The Accidental Rose

Seeing a rose, I once said that we stand out like that, red on green, and you reply, tongue-in-cheek, you mean like an ambulance at 3 AM in a Mississippi swamp and I shut up, crushed, like you’d said we were an accident that had been waiting to happen, as if crucial to finding the way is this: there is no beginning or end, just a screeching of brakes, a clang of metal, the jolting of bones, and then the long drawn out police report and insurance claims, a ledger of rights and wrongs, and the spindrift pages in the moonlit night where my heart spills and the nightingale vies with a shrike impaled on a thorny bush that ought to have a bloom, a rose, while someone, no one, looks for a medic to resuscitate the dead in an ambulance at 3 AM.


For Cee's FOTD 
and dVerse's Prosery where Merril asks us to use a line from a Jo Harjo poem, “Crucial to finding the way is this: there is no beginning or end,” to write a 144-word piece of prose. Click on Mr. Linky and join in!

Sanctuary Portal

Kim at dVerse has this weeks “Prosery” challenge of a 144 word-story using a certain line from Yeats’ “The Song of Wandering Aengus” (in italics below). I won’t claim to having done it or the wonderful Whelan painting here justice, but what fun trying! Thanks, Kim. ❤ Check out Mr. Linky for more “proseries.”

Michael Whelan, “Sanctuary” (oil on canvas, 2019)

SANCTUARY PORTAL

“A red-ribboned heart he had given me to wear,” the dying woman breathed. “But I went out to the hazel wood, because a fire was in my head.

The priest nodded wisely. The nun did so likewise.

Outside a young girl stopped to hear all that was said.  

“Now I’m unsettled. I miss him so. I lost one world to gain another, both now fading fast.”

A voice came from the portal, a voice that sounded far off.  “It’s not too late, my darling. I’ve been waiting this aeon’s passing. There’s more that lies ahead.”

She sat up, her heart failing. She threw open her arms while passing across the threshold’s steps.

The last they saw was a sunlit orb floating into the light.

The priest nodded wisely. The nun did so likewise.

The girl outside the window felt a fire inside her head.  

An Incident

“Tweet me not weary in this whirligig of time.” She stabbed the Styrofoam cup with the stick end of a small American flag. “I’m homeless by design unmet by need. You need not apply.”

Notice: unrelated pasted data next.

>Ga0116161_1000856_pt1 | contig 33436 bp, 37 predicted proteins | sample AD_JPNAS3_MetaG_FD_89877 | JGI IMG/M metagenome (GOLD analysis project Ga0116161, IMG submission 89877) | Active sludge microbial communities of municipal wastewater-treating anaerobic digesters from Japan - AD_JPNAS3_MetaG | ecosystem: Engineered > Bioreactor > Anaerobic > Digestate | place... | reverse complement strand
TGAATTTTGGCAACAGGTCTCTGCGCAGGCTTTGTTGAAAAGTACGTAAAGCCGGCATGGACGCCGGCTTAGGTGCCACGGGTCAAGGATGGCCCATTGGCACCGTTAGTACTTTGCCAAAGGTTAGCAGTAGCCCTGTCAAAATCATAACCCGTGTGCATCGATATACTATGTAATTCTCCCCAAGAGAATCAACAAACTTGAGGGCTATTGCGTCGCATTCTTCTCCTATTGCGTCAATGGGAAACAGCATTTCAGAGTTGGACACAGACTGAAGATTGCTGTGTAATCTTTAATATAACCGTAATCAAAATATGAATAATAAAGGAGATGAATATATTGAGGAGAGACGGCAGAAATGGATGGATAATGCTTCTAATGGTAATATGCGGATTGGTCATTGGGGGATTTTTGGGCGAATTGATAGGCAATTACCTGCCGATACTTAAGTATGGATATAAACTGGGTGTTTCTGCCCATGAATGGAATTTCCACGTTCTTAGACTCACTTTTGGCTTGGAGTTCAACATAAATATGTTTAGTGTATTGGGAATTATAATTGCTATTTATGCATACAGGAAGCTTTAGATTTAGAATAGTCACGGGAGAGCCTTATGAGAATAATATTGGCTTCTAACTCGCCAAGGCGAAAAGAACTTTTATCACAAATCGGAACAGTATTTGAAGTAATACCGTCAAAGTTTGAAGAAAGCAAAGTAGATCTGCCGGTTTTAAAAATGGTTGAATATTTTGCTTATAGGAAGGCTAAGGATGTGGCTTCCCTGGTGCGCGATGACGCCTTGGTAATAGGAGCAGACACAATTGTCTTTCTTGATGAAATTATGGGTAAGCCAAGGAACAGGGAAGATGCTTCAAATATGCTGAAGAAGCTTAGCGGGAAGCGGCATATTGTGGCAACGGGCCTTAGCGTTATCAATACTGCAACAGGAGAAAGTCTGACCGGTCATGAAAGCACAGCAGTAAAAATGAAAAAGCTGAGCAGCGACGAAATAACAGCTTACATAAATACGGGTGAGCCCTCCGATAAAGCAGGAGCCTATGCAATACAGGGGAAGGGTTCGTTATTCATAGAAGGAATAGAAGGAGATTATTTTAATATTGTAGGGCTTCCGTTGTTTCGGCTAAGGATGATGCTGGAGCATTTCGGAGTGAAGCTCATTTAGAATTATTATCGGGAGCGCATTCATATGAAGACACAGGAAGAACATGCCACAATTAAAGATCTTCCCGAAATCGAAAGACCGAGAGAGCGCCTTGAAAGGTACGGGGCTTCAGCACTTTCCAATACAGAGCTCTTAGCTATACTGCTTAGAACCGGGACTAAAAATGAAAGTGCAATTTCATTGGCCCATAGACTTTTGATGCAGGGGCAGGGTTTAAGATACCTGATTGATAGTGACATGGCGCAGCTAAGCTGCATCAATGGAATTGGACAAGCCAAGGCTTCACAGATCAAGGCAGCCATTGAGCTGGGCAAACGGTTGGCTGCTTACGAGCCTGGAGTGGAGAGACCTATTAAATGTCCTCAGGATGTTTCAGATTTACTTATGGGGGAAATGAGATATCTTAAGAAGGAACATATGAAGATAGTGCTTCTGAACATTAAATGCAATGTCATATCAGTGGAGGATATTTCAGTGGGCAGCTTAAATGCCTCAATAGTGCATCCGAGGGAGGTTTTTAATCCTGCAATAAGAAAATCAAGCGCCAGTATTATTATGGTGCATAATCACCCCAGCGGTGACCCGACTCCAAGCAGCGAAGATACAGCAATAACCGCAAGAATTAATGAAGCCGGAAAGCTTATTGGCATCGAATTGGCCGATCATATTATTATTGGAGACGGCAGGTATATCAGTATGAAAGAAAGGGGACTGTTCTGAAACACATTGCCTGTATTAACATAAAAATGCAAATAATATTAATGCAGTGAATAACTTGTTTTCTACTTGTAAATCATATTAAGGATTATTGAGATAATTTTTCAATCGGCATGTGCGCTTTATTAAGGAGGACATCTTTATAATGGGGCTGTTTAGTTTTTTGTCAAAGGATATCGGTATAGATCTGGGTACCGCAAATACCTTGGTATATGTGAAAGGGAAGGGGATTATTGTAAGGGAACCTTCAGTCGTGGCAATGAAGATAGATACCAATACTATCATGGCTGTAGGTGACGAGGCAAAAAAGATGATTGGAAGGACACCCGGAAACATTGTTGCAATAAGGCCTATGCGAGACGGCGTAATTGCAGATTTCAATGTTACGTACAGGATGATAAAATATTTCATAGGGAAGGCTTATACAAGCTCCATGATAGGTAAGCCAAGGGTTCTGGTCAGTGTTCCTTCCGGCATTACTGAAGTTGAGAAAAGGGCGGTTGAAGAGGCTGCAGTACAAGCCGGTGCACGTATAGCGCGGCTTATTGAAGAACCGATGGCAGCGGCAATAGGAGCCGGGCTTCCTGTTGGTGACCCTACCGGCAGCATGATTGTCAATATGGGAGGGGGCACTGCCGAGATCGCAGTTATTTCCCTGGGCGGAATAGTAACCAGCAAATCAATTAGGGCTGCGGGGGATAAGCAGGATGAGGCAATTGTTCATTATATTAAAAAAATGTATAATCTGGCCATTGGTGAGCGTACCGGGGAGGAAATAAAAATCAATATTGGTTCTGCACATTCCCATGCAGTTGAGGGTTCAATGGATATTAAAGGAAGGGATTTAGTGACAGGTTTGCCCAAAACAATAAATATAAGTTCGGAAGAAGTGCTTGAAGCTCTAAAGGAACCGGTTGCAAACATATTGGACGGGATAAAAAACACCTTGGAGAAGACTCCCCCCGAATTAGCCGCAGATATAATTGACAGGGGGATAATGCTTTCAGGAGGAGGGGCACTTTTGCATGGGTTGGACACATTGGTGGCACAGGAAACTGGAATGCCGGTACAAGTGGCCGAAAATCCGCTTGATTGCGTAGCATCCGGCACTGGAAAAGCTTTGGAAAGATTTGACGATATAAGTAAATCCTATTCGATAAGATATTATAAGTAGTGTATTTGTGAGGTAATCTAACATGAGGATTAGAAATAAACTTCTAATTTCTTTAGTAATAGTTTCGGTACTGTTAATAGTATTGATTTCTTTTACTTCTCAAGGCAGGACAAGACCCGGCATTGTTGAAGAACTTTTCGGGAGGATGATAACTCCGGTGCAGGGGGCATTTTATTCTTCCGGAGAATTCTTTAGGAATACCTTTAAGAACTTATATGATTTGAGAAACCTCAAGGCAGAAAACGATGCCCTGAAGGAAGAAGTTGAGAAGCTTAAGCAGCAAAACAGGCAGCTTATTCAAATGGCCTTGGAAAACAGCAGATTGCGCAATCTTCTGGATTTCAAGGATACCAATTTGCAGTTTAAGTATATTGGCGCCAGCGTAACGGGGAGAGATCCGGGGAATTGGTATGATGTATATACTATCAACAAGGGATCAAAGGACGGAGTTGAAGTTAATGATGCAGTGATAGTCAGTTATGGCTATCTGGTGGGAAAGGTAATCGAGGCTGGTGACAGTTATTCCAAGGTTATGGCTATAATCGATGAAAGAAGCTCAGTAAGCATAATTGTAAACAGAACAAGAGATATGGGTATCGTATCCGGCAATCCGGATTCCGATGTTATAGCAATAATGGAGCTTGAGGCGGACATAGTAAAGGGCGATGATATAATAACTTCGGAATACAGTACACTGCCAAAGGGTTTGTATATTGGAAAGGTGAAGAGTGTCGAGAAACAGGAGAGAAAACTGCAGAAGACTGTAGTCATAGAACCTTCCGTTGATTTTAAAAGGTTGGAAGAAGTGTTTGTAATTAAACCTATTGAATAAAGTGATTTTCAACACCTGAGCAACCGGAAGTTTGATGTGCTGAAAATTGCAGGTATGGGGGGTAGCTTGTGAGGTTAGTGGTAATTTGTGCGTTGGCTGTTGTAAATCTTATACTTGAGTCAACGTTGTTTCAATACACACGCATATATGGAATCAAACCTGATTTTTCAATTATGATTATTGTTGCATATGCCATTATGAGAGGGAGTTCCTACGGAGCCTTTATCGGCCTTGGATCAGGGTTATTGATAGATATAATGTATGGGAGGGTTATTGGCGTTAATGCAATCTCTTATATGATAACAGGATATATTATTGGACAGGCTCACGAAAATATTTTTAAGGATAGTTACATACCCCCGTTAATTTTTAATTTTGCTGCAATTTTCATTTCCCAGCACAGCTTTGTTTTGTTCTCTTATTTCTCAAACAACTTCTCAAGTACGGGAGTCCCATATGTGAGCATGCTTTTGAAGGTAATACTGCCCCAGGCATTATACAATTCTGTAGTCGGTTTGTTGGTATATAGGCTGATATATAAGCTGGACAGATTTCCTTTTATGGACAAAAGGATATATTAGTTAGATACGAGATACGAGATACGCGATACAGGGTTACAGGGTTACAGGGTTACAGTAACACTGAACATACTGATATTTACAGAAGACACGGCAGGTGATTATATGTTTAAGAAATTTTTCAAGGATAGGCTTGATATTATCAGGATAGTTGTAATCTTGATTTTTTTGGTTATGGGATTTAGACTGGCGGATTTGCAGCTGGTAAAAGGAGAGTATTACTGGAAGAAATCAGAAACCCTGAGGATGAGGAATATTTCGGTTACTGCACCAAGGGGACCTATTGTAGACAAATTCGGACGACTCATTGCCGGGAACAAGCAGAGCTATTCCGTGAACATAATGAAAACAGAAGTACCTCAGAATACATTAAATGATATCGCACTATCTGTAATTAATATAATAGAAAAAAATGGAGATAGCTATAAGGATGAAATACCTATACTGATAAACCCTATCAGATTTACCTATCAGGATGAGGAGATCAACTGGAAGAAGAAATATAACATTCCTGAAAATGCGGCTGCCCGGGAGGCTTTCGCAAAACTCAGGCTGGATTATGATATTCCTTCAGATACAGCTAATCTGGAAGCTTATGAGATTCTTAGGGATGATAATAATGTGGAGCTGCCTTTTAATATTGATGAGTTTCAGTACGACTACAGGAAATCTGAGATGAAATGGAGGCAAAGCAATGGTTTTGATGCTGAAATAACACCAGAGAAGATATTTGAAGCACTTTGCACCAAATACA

The politician’s flunkie grimaced. “Ma’am, we’ve been told to clear the area.”

“Nobody’s here. Starbucks brothers in the Amazon, sister’s Facebooking. Red Zone, Blue Zone, Ozone. Google it.”

“They’re armed,” he warned.

“Say, Moby Dick’s back from the dead. ‘Sometimes the great bones of my life feel so heavy.’ Tell them Ambergris is worth a fortune.”

“Ma’am?”

“Eyes and pearls. My home’s on my back. Your bones are too light. ‘From hell’s heart, I stab . . . .’”

A shot rang out. The bag lady crumpled, fell.

“’Ye damned whale’,” said the flunkie, winking at the FBI agent. “’I don’t give reasons. I give orders!’”

Written for dVerse's Prosery: Bone Weary -- 144 words utilizing 
the line: "Sometimes the great bones of my life feel so heavy."
All other quotes are from Moby Dick by Herman Melville.

Hollow Hauntings

Black Hole, 2016 by Ian Cumberland (b. 1983)

I am the hollow woman. I swallow holes. I can see the gaps in your cabinet of selves better than you can, selecting your latest reinvention or falling back on an old. As you reach, I look at you and your emptiness becomes mine. For a split second you pause, as if aware of me.

I hold my breath in case you hear me.

I hear you.

You say, “There is nothing behind the wall except a space where the wind whistles.”

Then you glance in the mirror and see me, and are shocked. Why? We swallow being into nothingness. (Or are we swallowed?) We make perfect the meaninglessness of it all, call it life, and make it compost, a place for new beginnings and endings. A cycle. Endless. Bare. Signifying nothing.

I am the hollow woman. And I am not alone. Am I?


Written for dVerse’s “Prosery” which asks that we confine our prose to 144 words or less and use the following line from a Lisel Mueller poem: “there is nothing behind the wall/except a space where the wind whistles.” Click on Mr. Linky to join in!